Cities, counties ask more data on pipeline
by Jeff Switzer, staff reporter
Olympic Pipe Line Company will be reporting back to the Energy Facility Site Evaluation Council (EFSEC) on Dec. 9 to discuss its progress on ironing out dealings with the cities and counties through which its proposed petroleum pipeline would run.
Last week, EFSEC postponed its decision on whether the proposed Cross-Cascades pipeline was consistent with land-use regulations of those local jurisdictions.
The decision comes as a result of multiple hearings held by EFSEC in areas where the pipeline will be built, with representatives from local jurisdictions requesting more time and information regarding the pipeline's location and conditions.
"Postponing would allow the applicant and local jurisdictions to work on resolving land-use issues," said Allen Fiksdal, staffmember for EFSEC. "The process has not come to a stop; the action was to postpone the decision on whether the land-use was consistent with the proposal."
The EFSEC quasi-judicial review process will continue through the summer, and a pre-hearing conference is planned for June 24, when the council is expected to grant intervenor status to interested parties for the review. Petitions for intervenor status will be accepted until June 7. According to Fiksdal, the draft environmental impact statement is expected in late fall or early winter.
Where the pipeline will be constructed
The proposed 227-mile pipeline would start north of Woodinville, connecting to Olympic's existing 400-mile north-south pipeline, which has been operating for 30 years. The pipeline would travel east through Snohomish County and then southeast through King County through the Snoqualmie Valley, North Bend, and Ellensburg to Pasco.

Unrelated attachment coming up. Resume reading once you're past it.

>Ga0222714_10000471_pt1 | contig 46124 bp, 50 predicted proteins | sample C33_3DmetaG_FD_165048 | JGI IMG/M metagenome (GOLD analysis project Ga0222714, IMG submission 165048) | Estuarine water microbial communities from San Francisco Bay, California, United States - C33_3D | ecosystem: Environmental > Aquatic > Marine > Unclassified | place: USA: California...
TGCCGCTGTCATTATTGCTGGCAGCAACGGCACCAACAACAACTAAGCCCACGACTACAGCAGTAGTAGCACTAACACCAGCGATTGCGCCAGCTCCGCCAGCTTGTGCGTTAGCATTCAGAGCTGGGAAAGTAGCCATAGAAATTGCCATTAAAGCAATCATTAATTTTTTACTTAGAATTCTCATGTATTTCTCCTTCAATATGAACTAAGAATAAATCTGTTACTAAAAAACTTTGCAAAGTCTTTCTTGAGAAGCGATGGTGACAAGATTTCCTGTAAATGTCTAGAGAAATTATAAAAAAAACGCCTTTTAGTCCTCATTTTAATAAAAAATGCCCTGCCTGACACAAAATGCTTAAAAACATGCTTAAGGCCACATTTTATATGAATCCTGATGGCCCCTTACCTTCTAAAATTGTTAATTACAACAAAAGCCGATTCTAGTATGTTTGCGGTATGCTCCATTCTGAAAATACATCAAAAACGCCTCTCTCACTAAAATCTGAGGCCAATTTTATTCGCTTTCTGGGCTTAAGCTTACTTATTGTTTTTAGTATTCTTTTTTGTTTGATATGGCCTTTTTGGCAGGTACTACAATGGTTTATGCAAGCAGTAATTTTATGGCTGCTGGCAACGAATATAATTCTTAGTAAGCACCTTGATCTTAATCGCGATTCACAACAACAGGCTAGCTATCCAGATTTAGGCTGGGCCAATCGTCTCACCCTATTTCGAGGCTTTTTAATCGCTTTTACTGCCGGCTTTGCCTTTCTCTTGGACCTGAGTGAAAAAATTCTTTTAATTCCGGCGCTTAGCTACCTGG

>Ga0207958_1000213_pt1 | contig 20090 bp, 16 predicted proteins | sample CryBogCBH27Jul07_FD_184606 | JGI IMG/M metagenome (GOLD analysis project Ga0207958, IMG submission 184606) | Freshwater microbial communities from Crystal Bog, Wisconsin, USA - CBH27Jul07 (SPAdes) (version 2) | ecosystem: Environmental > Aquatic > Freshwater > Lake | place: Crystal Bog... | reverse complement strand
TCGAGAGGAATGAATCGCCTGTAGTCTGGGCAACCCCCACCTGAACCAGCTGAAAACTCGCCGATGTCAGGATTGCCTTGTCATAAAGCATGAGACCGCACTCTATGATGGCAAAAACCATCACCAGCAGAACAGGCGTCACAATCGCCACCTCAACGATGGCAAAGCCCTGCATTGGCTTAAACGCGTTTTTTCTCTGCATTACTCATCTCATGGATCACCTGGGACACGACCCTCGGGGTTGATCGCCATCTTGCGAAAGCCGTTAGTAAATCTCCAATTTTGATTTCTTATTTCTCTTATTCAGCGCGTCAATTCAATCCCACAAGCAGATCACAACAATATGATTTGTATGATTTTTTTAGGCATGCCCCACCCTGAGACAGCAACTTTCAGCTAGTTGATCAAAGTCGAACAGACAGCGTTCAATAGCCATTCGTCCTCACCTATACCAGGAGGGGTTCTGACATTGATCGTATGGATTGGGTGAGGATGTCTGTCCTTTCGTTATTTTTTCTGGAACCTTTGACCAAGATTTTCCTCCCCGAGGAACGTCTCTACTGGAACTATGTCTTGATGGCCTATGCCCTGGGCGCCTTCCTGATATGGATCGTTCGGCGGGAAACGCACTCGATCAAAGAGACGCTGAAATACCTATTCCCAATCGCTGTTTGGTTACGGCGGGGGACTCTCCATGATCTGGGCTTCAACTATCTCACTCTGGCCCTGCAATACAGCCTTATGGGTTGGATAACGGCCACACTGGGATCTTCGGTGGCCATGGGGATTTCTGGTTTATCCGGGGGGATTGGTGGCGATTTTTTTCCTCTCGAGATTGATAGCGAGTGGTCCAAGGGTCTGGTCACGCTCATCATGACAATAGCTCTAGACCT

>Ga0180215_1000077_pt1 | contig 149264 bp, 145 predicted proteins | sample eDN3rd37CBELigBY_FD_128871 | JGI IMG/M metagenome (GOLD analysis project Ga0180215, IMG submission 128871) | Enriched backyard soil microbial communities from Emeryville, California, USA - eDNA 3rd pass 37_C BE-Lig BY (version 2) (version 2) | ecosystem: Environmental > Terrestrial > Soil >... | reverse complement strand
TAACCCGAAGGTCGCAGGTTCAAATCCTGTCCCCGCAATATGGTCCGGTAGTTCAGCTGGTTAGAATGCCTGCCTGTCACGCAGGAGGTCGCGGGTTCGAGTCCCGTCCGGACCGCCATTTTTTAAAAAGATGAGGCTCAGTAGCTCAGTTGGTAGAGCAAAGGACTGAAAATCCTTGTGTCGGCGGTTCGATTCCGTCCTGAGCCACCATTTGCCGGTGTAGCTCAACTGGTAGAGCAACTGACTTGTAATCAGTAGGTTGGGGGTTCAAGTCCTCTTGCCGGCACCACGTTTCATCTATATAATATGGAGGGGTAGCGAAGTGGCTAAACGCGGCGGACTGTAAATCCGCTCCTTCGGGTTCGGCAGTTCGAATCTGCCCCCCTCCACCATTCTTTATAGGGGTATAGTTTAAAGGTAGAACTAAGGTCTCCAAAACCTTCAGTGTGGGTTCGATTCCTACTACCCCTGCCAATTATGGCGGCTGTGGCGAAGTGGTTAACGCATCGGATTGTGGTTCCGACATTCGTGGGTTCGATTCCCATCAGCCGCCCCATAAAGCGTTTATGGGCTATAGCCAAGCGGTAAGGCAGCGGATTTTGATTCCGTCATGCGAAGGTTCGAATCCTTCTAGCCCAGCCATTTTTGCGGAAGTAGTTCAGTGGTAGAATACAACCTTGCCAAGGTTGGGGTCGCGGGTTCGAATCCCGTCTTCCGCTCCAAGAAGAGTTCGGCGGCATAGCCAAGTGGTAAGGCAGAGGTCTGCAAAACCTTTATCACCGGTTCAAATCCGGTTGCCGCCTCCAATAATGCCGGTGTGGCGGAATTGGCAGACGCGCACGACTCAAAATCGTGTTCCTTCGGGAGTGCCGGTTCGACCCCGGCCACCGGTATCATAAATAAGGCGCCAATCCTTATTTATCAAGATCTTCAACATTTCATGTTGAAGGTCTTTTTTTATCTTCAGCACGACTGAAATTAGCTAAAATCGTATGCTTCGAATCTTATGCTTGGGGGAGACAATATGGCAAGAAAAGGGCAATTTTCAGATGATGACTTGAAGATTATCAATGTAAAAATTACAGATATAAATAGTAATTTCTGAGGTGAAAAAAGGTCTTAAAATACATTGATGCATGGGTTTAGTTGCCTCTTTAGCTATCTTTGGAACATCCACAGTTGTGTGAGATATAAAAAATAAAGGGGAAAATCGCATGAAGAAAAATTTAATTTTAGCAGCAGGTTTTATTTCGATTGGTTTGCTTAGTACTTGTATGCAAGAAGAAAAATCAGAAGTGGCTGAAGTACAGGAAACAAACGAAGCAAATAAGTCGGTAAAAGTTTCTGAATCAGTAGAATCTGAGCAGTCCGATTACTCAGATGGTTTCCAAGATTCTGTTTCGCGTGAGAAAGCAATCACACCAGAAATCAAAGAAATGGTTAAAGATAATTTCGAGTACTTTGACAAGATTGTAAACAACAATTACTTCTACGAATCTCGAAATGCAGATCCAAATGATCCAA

The proposed $105 million underground pipeline could commence construction in November 1997 and would take one year to build. The 14-inch plastic-coated steel pipe would lie three to four feet underground.
When completed, the pipeline would deliver motor gasoline, diesel fuel, and aviation jet fuel from Western Washington refineries across the Cascades to Central and Eastern Washington, pumping approximately 2.5 million gallons to Eastern Washington each day.
Olympic's project has to undergo a national and state environmental impact (NEPA/SEPA) process, which could take 12 to 18 months. In addition to getting approval from EFSEC, the project proposal would finally cross the Governor's desk in Olympia.